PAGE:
So is piracy one of the big issues holding PC gaming back? Yes and no. Piracy itself isn't any more rampant than at any other time or platform in gaming history. If it had removable/writable media then it has been pirated to hell and back. The problem lies in how piracy is perceived both from a community and publisher standpoint. The community either sees it as "sticking it to the man" or as their right to free stuff while the publishers see it as plain old theft and proof that they shouldn't support the PC market. The fault in these lines of thought lies with both sides of the argument - console games, especially PS1 and 2 era have been more pirated than any other system in modern times, even surpassing PC piracy by a considerable margin but publishers and developers didn't flock away from Sony's little grey box for fear of lost profits. PC piracy on the other hand is viewed as a bottomless pit of lost profits (again because of the abundance of information, ubiquity of the internet) while console piracy continues to go largely ignored as something that's prohibitively expensive/complicated for the average Joe-gamer to pull off and therefore not as big of an issue from the corporate viewpoint.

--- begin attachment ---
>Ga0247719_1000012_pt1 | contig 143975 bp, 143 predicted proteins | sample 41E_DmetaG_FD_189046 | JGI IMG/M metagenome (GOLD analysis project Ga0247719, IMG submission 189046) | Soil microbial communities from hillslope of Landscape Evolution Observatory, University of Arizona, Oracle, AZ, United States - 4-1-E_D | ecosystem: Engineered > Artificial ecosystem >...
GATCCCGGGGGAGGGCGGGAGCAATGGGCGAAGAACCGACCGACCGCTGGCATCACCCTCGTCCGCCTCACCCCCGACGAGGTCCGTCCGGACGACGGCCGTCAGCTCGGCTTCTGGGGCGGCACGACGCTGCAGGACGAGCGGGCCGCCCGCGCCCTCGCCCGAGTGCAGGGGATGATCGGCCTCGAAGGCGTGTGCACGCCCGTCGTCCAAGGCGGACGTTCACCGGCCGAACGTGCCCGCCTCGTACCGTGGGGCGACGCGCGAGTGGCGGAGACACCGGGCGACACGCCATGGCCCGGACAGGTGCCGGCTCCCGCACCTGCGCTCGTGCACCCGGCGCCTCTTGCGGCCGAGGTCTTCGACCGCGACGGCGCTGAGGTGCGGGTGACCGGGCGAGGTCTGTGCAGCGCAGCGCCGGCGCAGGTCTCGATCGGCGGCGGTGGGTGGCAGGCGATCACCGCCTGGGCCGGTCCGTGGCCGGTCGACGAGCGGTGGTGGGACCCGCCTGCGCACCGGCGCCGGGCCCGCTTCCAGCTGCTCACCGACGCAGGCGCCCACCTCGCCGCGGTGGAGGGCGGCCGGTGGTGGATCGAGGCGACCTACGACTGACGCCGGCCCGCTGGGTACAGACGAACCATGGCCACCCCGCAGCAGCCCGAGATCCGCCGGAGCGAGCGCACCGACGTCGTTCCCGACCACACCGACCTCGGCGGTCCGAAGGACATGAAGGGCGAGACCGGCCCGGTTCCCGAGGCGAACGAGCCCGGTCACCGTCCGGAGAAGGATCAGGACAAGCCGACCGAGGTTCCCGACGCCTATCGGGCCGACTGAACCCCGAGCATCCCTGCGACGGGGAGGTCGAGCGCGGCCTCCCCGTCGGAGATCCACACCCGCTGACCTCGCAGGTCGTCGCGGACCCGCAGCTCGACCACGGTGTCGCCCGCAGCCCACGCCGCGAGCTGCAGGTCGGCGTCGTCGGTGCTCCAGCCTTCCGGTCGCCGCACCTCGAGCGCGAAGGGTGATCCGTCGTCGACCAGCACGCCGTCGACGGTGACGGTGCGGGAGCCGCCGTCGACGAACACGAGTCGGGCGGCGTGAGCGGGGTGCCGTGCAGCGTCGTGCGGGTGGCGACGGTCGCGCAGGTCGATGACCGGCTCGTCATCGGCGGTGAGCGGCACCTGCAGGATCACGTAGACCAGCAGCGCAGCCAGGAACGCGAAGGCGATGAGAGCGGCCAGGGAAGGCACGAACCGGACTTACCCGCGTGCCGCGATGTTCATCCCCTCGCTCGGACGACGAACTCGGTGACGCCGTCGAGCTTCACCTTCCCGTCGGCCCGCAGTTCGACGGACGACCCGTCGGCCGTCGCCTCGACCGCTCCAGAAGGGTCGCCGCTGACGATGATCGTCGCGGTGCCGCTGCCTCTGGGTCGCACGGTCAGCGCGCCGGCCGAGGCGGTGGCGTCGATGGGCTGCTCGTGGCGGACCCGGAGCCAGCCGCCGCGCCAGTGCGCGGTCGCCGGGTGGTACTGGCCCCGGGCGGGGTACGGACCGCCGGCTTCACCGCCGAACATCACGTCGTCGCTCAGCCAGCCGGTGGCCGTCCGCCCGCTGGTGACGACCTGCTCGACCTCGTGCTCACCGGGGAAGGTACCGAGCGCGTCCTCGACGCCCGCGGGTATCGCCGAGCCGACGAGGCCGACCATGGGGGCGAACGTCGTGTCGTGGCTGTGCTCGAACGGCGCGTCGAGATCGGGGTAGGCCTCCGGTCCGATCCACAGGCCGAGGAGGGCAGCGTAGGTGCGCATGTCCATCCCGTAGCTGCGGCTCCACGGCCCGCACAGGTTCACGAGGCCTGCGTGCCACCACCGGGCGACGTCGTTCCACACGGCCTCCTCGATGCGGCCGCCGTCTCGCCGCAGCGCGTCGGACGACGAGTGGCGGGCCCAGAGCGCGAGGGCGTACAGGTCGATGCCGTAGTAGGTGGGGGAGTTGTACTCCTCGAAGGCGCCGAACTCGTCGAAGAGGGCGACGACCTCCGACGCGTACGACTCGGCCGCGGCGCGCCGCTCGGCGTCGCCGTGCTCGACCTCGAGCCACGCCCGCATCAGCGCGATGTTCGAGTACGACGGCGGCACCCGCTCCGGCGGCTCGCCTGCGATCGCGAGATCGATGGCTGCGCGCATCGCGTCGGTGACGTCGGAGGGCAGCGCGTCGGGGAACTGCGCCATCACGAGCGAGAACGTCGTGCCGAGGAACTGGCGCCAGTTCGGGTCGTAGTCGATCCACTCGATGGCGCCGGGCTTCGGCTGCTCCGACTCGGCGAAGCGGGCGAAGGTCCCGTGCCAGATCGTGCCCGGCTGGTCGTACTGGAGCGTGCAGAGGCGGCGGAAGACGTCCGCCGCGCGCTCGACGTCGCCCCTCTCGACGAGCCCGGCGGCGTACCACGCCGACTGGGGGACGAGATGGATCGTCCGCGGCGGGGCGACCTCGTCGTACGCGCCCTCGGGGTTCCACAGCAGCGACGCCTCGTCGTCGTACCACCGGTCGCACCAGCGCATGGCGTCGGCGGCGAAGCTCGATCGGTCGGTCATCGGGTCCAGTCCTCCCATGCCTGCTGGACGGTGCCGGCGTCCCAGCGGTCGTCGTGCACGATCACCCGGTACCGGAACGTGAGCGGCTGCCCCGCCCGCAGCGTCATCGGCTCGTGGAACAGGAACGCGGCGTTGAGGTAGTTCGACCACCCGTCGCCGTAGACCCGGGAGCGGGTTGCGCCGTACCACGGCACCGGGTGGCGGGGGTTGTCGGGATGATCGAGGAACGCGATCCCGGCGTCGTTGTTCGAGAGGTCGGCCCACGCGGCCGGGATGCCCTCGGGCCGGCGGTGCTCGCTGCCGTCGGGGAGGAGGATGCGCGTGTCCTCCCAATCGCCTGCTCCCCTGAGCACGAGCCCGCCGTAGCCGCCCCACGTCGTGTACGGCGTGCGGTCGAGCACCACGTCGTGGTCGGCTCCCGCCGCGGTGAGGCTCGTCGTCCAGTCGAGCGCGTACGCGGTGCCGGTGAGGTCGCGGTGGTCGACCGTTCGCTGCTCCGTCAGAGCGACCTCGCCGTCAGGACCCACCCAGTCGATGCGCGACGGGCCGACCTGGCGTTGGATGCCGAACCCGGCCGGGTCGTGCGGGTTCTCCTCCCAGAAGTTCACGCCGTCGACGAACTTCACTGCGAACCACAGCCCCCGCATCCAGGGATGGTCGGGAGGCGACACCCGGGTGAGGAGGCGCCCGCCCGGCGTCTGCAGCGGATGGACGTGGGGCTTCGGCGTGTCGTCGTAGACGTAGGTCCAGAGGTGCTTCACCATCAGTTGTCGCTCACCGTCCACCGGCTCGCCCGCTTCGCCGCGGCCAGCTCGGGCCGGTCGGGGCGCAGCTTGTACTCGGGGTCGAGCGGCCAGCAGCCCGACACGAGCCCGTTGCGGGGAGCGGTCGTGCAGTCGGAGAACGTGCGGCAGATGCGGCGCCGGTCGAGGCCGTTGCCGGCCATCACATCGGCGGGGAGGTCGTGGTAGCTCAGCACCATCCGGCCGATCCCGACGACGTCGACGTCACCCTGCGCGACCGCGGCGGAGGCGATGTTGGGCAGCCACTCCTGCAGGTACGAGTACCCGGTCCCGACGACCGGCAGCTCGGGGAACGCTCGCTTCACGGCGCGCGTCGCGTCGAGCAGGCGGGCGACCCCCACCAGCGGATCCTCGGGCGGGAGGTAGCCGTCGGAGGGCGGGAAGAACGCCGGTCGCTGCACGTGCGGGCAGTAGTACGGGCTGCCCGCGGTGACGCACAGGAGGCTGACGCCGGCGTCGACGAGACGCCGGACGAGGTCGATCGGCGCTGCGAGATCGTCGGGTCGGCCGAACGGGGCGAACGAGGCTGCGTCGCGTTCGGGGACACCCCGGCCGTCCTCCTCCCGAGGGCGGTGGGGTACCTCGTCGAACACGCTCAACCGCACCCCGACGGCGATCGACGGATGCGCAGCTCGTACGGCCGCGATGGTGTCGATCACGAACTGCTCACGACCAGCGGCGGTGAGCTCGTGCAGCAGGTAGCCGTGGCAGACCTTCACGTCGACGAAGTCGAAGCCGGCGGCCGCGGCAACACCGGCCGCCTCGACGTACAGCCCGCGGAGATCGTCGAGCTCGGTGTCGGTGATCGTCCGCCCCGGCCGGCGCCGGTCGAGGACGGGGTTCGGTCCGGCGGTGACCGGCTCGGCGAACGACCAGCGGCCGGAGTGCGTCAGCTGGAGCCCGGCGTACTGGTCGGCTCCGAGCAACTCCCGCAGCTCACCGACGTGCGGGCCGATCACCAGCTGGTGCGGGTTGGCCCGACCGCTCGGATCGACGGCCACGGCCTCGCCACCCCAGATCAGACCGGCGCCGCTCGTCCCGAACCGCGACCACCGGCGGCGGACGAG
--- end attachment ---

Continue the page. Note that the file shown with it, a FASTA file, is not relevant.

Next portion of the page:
|The only true pirate|
I'm not saying it's an issue that needs to be swept under the rug but it's something that needs to be addressed in a more sensible manner by both the community and devs/publishers. The 'man' needs to stop trying to curb-stomp piracy out of existence because their DRM only hurts paying customers (and frustrates the pirate programmer trying to crack the game for a short while) and the lack of demos and higher quality assurance (not just in the quality of the program itself but also in things like day-one DLC, and money-gouging tactics) need to be addressed to bring the two sides of the argument around to being allies instead of constantly backbiting each other.
Interestingly there's a final alternative for PC gaming growth - another gaming crash. If anyone is unfamiliar with what I'm talking about look up the 1983 gaming crash. Naturally the mistakes made in the '80s aren't going to be repeated today mainly due to it being almost impossible to screw up that badly (and literally impossible with digital distribution) but there are other factors which could induce a crash in the industry. Rising game and console prices are one, if prices continue to rise then soon the console side of the hobby will die out due to only a fraction of the users being able to afford the hardware and software which will cause a shift in the status quo as consoles would become considered the inferior market with less of a profit margin and PC gaming would be given more and more attention as the source of income for publishers.